By Wayne William Cipriano
Germany is showing the world how to handle the refugees spilling out of the Middle East, especially Syria. Germans are bravely facing the many problems such refugees may bring: pressure upon the lowest levels of salaried positions, potential for terrorists to hide among the refugees, greater needs for education, healthcare, housing more and more demands and costs that can only increase. And yet, Germany, not the most extravagant spender in Europe, has stepped up.
Many look back 75 years, a time when most people now alive in Germany were not, and suggest the horrendous human tragedy of Hitler’s national socialism is now motivating Germany’s open arms. Perhaps so, but is that the only reason? Making up for past ills?
In considering recent German history do not forget that it was not very long ago that there were two Germanys –– one far less developed, far less well off than the other. When the two Germanys were reunited you might have guessed that the amalgamation would mean that for a generation, or surely many years, Germany would weaken along many metrics and after some extended time period slowly begin to ‘catch up’ to its former status.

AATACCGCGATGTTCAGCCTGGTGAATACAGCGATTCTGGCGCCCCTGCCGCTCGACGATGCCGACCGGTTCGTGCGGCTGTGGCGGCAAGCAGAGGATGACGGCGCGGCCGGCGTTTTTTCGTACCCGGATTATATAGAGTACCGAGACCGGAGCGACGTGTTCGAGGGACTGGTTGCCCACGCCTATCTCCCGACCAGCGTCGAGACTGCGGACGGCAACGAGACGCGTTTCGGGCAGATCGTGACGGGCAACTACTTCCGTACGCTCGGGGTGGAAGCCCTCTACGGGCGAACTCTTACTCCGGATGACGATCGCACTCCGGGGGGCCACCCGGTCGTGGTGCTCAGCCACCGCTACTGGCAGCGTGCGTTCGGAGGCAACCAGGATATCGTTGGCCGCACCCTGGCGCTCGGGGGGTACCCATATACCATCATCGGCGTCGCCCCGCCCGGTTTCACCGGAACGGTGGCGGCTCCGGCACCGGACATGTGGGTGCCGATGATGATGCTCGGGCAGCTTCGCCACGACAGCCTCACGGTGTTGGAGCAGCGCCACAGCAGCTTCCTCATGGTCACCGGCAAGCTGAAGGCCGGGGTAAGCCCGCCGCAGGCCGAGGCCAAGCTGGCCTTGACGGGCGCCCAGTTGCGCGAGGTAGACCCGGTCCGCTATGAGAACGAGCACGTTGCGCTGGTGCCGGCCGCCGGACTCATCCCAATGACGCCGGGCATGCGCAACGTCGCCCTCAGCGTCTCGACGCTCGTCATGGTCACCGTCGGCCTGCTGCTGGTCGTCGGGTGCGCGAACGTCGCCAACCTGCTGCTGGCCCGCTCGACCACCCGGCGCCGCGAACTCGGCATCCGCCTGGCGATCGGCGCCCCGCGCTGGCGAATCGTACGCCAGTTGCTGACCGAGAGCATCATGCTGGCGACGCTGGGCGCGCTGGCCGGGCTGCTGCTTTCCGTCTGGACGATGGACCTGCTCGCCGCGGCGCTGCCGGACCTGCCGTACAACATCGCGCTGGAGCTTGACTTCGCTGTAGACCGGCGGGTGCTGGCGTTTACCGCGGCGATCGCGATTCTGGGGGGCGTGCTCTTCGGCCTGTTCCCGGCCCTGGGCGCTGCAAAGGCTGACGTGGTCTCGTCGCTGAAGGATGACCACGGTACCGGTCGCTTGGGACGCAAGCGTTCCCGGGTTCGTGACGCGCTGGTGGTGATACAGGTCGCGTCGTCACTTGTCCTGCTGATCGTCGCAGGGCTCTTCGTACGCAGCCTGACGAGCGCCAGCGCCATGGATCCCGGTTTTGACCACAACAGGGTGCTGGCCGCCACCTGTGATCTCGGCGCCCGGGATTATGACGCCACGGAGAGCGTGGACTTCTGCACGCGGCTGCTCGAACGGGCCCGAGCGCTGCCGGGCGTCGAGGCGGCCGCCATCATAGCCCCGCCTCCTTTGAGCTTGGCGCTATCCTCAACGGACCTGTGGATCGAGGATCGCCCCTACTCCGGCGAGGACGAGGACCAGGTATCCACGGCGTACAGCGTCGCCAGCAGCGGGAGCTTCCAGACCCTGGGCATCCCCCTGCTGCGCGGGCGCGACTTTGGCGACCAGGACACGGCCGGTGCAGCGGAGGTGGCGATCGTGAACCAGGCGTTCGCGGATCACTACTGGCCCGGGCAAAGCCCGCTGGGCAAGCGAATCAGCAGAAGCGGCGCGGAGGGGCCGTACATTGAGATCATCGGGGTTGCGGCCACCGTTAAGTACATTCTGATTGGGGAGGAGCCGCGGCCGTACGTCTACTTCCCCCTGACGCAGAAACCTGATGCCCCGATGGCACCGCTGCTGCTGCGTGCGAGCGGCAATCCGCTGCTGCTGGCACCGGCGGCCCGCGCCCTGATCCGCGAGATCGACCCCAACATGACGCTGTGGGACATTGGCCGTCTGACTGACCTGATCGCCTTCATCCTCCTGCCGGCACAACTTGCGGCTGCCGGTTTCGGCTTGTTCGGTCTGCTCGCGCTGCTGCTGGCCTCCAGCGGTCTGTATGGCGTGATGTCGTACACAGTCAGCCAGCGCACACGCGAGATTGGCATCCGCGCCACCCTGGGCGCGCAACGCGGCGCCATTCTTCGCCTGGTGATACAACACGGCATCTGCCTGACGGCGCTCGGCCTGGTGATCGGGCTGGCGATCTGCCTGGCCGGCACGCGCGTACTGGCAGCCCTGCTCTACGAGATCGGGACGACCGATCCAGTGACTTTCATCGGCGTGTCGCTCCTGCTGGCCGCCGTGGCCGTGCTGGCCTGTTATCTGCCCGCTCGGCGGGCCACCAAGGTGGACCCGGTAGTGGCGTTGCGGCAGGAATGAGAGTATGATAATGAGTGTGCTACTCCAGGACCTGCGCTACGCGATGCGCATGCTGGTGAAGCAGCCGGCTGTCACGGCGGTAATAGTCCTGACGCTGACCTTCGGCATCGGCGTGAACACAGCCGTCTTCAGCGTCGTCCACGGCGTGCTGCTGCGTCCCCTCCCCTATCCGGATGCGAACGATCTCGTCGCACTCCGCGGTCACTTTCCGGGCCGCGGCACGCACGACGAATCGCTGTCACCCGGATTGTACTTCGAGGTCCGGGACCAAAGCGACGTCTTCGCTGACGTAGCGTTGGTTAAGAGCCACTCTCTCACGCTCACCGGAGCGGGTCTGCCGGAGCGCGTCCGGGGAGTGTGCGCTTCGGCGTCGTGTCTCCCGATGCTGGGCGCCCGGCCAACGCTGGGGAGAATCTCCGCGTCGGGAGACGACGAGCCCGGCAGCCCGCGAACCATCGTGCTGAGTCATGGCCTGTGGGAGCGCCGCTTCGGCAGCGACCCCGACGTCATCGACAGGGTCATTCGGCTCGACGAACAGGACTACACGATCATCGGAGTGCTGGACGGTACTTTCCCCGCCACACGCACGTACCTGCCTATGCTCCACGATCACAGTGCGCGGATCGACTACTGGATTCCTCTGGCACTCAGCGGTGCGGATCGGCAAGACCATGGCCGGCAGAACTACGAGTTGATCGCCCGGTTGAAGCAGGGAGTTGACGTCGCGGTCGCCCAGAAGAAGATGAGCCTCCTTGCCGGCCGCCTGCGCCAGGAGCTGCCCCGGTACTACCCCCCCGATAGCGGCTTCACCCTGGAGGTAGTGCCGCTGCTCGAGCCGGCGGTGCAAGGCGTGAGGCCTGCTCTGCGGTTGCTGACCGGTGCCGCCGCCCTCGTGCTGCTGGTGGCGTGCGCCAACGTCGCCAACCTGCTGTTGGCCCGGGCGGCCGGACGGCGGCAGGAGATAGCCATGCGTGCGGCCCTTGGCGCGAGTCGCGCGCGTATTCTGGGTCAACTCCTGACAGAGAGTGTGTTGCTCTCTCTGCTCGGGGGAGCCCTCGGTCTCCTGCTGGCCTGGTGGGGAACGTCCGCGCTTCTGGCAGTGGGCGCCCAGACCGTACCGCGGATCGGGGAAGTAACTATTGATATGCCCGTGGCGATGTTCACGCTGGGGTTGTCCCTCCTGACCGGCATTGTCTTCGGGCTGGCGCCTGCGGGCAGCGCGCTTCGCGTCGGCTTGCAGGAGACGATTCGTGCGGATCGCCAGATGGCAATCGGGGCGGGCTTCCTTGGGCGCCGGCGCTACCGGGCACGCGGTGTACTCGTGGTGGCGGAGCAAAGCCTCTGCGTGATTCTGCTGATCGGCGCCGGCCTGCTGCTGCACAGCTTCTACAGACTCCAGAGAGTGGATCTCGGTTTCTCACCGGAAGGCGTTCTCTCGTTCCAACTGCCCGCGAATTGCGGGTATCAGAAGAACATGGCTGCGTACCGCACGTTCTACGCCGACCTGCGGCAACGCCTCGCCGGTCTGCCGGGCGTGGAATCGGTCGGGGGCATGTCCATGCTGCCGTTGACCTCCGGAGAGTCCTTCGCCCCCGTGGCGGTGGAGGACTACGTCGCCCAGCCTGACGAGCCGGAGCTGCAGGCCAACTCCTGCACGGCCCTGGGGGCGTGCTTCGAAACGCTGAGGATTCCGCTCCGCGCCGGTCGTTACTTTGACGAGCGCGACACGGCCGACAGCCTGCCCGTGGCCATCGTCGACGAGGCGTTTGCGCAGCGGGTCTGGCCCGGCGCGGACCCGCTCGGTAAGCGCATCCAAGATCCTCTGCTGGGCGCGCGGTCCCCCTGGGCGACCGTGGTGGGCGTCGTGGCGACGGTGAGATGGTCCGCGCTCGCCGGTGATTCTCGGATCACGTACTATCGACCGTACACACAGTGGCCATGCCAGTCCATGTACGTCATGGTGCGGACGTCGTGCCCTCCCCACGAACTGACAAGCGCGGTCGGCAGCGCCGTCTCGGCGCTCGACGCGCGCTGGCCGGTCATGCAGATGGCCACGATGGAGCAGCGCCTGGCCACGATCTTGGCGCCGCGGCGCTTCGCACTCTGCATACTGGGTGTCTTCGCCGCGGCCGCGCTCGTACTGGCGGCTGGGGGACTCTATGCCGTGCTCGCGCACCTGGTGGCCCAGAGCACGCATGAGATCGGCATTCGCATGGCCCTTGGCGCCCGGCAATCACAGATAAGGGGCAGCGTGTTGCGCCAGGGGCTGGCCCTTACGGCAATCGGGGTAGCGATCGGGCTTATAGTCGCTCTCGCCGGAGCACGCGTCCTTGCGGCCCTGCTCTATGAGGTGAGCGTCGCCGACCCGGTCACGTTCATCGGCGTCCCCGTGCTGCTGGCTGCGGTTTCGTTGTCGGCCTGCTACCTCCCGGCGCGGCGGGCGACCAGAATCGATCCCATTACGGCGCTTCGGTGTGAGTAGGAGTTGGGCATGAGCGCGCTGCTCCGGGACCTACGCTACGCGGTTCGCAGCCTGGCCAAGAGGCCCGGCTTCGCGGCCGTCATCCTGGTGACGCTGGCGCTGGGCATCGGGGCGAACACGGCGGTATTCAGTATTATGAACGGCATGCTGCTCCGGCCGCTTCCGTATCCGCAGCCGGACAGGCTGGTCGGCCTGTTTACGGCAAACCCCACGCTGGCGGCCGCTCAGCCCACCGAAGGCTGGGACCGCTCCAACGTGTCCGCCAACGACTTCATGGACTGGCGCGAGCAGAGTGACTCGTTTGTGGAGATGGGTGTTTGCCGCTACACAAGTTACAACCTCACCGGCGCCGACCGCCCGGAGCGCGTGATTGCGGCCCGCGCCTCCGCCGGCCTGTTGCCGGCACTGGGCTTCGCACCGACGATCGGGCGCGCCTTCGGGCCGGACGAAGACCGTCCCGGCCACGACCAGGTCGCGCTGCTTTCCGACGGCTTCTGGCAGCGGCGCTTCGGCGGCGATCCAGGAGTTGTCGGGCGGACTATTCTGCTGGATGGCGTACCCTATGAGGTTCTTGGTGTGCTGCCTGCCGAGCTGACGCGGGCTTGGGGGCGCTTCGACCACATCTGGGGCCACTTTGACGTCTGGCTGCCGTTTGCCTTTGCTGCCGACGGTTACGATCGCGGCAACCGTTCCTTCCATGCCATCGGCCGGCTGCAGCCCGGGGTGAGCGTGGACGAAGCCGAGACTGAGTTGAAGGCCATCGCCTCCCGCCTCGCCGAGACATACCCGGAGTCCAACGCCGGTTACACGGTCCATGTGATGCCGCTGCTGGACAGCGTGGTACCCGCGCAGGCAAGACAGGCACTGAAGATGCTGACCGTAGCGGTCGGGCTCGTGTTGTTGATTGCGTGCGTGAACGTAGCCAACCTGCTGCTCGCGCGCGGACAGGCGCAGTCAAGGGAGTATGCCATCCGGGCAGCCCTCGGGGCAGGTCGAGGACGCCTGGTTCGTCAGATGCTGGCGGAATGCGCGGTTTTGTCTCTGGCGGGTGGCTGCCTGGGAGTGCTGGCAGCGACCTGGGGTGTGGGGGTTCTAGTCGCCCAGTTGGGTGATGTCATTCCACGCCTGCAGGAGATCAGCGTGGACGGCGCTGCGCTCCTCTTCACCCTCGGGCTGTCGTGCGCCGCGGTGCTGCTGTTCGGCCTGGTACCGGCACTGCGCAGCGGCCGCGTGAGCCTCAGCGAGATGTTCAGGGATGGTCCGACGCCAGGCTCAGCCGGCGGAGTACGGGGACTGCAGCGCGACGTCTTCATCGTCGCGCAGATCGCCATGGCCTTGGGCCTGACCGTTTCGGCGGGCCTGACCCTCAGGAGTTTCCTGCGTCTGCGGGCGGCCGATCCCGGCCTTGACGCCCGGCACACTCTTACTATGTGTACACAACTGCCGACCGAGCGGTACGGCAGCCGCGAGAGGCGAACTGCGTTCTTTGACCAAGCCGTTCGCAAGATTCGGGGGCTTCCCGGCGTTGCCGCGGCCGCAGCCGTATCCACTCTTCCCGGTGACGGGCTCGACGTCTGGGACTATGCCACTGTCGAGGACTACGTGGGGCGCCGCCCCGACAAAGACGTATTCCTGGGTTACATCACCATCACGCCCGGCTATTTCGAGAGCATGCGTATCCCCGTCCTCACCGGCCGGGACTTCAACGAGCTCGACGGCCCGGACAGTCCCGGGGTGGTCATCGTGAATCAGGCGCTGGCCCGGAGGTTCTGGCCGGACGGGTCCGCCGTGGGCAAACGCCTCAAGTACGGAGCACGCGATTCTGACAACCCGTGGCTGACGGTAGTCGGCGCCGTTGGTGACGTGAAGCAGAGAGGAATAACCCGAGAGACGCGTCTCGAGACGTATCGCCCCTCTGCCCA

However, Germany seemed to be energized by the addition of its old countrymates. Economic commentators tell us that the country that was crushed by the Allied War Machine in 1944 and 1945, existed in two severely bifurcated portions for many years, came together and then rose to become the undisputed financial kingpin of a United Europe. How much of this enviable progression was due to the influx of people once estranged now given the opportunity to flourish?
Could there be more than simple humanitarianism involved as Germany welcomes these new refugees to its industrial and technological powerhouse at a time when these persons desperately need a new home? As the generosity and hospitality of Germany is appreciated by the refugees, will that appreciation translate into deep affection for and loyalty to their new country? Will these “novo-Germans” become dependable workers, responsible citizens, serious contributors to German society?
It has happened before, hasn’t it? It happened here to my predecessors and to yours. Germany may be about to reap tremendous benefits from what started out as the kind outreach of an affluent nation to those less fortunate.
Is there a lesson here for the rest of us to study?